29 Aug 2008 “The More Things Change the More They Remain the Same”
The nineteenth century French writer Alphonse Karr is credited for our title. Perhaps a better way to express the sentiment comes from Ecclesiastes; “what has been done will be done again; there is nothing new under the sun.” As Democrats bask in the afterglow of an Olympian-like celebration of their hero and his landmark speech, and Republicans get ready for their similar week of bashing and promising things sound the same to this writer. If this country was truly interested in alternative energy we would have found a way to harness the wasted, endlessly renewable, gas from political conventions long ago.
On the economic front, there is still some growth. The government revised its estimate of gross domestic product to reflect an increase of 3.3% annually, compared with an initial estimate of 1.9%. Trade contributed the most to US growth in almost three decades. The expansion was the fastest since the third quarter of 2007. The trade gap narrowed to a $376.6 billion annual pace and added 3.1% points to growth, the most since 1980. But, excluding trade, the economy would have expanded at a 0.2% pace after growing 0.1% in the first quarter.
On Wednesday the government announced that US durable goods unexpectedly increased in July by 1.3%, coming primarily from demand from abroad. The gain matched June’s gain. However, demand may fall off as global economies slow. Federal Reserve officials certainly think so as evidenced in the release of their August 5th minutes.
Consumer spending slowed in July as the government stimulus payments are largely spent. Personal consumption rose by only 0.2% in July compared to the month June’s increase of 0.6%. As the consumer represents the majority of the economy, this is perhaps the single most important economic measure to gauge its present and future strength. The trend has been down for months and will not likely turn until certain confidence factors improve such as housing prices, mortgage rates, personal income and job security. Trends for each of these measures remain down, but some are showing signs of slowing.
Home prices in the U.S. fell at a slower pace in the second quarter, signaling the worst housing slump in more than 25 years may be starting to stabilize. Home values declined 2.3% in the second quarter from the previous three months, compared with a 6.8% drop in the first quarter. On an annualized basis, values dropped 15.4%, the most since record keeping started 20 years ago. Experts say that while we may continue to see prices drop for the rest of the year, the rate of decline is likely slowing.
Oil has been a bright spot on the economic landscape until lately as hurricanes threaten Gulf Coast oil rigs and refineries. Royal Dutch Shell and ConocoPhillips started pulling workers from Gulf of Mexico platforms in a region that pumps 26% of US oil and 14% of the nation’s natural gas. Crude oil currently stands at 117.70 at 11:30am on the New York Mercantile Exchange. Oil is up 5.5% from its recent low of $111.50 reached on August 17th. However, it remains 61% percent higher than this time a year ago.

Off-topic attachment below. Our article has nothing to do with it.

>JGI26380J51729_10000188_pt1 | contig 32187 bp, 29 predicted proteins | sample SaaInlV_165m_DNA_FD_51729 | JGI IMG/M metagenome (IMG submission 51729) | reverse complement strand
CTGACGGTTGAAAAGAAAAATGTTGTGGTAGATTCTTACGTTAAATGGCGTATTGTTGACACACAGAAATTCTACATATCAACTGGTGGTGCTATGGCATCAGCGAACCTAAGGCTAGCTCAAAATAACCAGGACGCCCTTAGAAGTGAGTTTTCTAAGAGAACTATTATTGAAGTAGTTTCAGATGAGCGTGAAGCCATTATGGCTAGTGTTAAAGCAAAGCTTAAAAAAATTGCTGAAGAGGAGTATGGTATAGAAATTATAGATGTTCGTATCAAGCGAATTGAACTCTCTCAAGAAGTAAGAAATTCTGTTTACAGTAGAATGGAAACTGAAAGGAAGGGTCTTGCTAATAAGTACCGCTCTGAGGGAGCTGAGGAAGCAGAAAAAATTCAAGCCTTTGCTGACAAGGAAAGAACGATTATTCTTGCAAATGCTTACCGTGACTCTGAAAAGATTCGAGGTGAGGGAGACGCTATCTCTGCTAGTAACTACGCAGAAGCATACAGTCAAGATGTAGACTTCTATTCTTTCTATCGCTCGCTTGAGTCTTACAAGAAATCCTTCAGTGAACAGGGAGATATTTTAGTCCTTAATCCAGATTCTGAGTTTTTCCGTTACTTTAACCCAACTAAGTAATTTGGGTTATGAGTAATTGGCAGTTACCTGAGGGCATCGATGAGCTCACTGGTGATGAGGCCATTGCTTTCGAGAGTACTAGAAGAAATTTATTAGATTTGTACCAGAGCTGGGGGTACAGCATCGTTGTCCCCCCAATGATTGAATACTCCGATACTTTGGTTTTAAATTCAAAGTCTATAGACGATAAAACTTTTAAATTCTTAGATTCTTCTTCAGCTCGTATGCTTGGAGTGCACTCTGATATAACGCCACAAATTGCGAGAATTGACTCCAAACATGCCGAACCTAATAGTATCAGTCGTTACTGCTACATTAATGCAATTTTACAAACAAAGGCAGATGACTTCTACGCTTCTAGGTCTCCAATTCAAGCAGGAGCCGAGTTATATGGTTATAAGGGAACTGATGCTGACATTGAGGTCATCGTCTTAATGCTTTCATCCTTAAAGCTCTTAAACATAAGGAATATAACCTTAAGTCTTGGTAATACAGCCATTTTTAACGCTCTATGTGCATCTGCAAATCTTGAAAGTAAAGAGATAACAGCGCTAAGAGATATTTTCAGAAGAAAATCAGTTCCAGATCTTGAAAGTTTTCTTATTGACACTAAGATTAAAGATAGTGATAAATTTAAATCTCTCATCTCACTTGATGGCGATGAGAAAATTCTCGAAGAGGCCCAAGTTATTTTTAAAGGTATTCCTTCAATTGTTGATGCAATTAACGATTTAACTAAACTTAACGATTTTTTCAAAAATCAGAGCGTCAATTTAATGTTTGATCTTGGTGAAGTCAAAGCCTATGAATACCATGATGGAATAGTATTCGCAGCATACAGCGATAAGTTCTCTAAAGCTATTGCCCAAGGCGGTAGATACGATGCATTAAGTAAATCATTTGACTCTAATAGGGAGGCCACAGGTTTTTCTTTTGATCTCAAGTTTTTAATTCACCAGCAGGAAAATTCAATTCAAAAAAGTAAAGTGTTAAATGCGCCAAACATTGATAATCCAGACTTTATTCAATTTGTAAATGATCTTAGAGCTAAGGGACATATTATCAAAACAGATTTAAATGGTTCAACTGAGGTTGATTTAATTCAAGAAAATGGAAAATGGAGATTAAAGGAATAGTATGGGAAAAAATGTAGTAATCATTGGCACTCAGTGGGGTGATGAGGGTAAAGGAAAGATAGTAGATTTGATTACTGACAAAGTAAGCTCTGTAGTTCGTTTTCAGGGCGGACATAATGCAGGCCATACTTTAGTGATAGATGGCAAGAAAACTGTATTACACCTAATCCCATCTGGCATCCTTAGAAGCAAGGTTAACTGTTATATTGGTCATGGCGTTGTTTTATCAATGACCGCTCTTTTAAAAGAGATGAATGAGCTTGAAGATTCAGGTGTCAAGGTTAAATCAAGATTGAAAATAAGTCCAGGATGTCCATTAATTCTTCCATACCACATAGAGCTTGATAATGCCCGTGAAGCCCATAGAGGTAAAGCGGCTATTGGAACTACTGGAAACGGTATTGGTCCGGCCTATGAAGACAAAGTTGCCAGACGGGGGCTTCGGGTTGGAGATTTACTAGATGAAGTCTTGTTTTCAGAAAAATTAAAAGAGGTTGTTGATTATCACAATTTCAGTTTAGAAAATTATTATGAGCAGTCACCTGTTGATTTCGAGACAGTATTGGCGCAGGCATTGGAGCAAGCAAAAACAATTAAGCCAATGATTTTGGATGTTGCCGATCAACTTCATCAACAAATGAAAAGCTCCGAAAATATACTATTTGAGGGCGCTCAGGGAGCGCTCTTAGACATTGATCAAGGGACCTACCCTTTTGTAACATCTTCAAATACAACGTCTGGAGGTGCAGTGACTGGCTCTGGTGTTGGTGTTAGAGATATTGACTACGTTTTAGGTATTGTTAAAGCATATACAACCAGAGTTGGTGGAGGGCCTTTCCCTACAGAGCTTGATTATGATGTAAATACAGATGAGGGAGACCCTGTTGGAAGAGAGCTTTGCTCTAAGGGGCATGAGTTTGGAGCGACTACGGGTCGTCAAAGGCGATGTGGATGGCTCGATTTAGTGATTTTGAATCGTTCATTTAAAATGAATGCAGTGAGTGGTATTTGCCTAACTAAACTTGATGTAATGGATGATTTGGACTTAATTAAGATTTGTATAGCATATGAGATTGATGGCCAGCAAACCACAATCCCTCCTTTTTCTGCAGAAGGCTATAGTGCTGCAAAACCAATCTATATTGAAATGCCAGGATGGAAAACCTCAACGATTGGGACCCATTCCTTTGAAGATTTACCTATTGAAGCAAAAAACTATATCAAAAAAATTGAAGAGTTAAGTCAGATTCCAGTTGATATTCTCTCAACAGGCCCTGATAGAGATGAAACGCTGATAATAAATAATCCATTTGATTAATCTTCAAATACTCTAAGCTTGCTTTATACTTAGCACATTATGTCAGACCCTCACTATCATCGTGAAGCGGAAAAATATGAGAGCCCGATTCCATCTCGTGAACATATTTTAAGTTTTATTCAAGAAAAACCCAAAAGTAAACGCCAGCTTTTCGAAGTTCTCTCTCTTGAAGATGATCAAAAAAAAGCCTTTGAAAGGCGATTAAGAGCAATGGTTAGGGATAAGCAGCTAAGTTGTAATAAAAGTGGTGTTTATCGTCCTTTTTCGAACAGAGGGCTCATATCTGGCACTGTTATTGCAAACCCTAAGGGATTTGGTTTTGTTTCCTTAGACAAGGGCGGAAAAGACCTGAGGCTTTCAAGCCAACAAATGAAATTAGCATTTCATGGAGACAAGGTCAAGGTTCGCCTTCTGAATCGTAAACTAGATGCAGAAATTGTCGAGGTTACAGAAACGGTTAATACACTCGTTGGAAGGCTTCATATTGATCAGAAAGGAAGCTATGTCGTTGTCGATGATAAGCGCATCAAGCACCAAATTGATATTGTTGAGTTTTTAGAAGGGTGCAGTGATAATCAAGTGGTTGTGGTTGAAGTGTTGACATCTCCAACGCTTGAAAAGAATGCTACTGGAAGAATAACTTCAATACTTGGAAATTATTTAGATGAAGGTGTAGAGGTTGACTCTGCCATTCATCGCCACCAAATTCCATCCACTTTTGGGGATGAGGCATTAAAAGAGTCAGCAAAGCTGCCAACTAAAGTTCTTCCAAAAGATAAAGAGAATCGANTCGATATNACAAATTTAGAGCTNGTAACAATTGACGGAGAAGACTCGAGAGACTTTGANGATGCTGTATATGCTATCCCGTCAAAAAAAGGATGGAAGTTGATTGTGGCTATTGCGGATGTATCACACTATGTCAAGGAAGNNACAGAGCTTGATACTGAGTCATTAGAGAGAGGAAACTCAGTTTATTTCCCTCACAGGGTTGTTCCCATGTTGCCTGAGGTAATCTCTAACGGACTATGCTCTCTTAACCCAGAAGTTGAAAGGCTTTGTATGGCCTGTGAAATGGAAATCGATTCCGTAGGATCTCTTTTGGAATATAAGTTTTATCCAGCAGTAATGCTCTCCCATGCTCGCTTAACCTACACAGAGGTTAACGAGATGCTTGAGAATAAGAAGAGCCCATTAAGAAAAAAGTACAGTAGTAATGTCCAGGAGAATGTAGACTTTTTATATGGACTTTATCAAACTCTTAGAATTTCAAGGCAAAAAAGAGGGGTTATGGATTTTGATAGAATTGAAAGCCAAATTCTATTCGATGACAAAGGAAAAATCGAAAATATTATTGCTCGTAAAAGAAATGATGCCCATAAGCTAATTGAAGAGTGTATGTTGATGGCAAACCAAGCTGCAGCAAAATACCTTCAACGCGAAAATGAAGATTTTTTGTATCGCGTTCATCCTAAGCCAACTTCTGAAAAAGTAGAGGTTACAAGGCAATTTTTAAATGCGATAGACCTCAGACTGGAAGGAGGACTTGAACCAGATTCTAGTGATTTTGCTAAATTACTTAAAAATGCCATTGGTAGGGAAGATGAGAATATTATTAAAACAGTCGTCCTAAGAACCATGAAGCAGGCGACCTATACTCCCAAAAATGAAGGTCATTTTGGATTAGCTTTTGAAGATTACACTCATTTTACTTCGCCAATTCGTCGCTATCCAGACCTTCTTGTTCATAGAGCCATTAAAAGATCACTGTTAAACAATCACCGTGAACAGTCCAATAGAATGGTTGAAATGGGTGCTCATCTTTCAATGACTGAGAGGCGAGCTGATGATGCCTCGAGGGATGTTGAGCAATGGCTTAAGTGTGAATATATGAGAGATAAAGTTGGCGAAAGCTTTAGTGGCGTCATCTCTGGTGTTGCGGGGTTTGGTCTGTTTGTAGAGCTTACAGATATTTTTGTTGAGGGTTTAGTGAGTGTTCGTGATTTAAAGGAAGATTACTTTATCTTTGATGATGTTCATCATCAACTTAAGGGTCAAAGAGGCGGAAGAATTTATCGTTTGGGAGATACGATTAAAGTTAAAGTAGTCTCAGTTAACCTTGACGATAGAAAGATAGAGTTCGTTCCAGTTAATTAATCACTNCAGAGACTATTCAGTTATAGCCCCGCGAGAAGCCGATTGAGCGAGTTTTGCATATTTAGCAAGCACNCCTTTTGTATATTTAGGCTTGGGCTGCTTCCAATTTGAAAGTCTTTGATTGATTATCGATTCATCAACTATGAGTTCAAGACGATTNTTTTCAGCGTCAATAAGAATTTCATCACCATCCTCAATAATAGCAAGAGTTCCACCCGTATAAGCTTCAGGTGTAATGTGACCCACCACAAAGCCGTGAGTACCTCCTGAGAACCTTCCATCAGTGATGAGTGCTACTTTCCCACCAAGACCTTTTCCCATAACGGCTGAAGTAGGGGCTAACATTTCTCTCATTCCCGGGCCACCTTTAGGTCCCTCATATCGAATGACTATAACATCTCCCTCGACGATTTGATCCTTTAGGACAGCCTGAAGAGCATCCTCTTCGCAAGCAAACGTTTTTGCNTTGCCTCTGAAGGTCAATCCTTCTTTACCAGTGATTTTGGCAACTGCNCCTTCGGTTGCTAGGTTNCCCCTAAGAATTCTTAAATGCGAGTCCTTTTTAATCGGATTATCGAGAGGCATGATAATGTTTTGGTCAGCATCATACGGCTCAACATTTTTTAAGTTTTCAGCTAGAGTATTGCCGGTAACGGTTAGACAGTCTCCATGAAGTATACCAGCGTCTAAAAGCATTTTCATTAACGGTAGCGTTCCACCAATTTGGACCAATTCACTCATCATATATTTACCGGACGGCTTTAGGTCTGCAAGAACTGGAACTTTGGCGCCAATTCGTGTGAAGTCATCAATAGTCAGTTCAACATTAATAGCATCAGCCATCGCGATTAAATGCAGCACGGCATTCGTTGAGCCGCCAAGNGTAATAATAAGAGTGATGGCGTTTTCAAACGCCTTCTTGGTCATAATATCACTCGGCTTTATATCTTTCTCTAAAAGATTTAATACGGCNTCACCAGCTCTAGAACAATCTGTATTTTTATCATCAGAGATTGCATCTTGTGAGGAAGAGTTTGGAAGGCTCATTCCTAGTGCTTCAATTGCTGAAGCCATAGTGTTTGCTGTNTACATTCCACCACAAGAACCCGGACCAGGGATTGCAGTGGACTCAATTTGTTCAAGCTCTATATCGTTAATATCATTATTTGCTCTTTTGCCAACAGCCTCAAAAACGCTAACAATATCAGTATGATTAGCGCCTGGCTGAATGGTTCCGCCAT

Gasoline prices at the pump rose for the first time since July 19th, according to AAA. Regular gasoline averaged nationwide, increased 0.9 cents to $3.669 a gallon, according to AAA’s Web site. Prices reached a record $4.14 a gallon on July 17th. But the good news is that while the refineries were operating full-out at 97% of capacity before Katrina they are now only at 87% of capacity. If some are damaged, there is available capacity to pick up the slack helping to keep gasoline prices down. We don’t expect oil or gasoline to be greater tugs on the economy going forward.
The race for president is now in full swing and is grabbing much attention. Given that we are in the information age, more outsiders are taking their best shots at influencing how Americans will vote. In my view, their opinions offer some objective perspectives that should not be ignored. Perhaps the most audacious comments so far come from Russia’s Vladimir Putin. In an interview on CNN yesterday, some of which was broadcast to the Russian people Putin makes it very clear who he does not want for the next president:
“It is not just that the American side could not restrain the Georgian leadership from this criminal act. The American side in effect armed and trained the Georgian army. Why … seek a difficult compromise solution in the peacekeeping process? It is easier to arm one of the sides and provoke it into killing another side. And the job is done…. The suspicion arises that someone in the United States especially created this conflict with the aim of making the situation more tense and creating a competitive advantage for one of the candidates fighting for the post of US president.”
Mr. Putin you sound just as paranoid as your KGB was and is; or are you perhaps trying to influence the American voter into thinking that John McCain actually started your war? It’s clear that any change the west hoped for in you is clearly dashed once and for all.
There’s nothing new under the sun.
Have a happy and safe Labor Day weekend.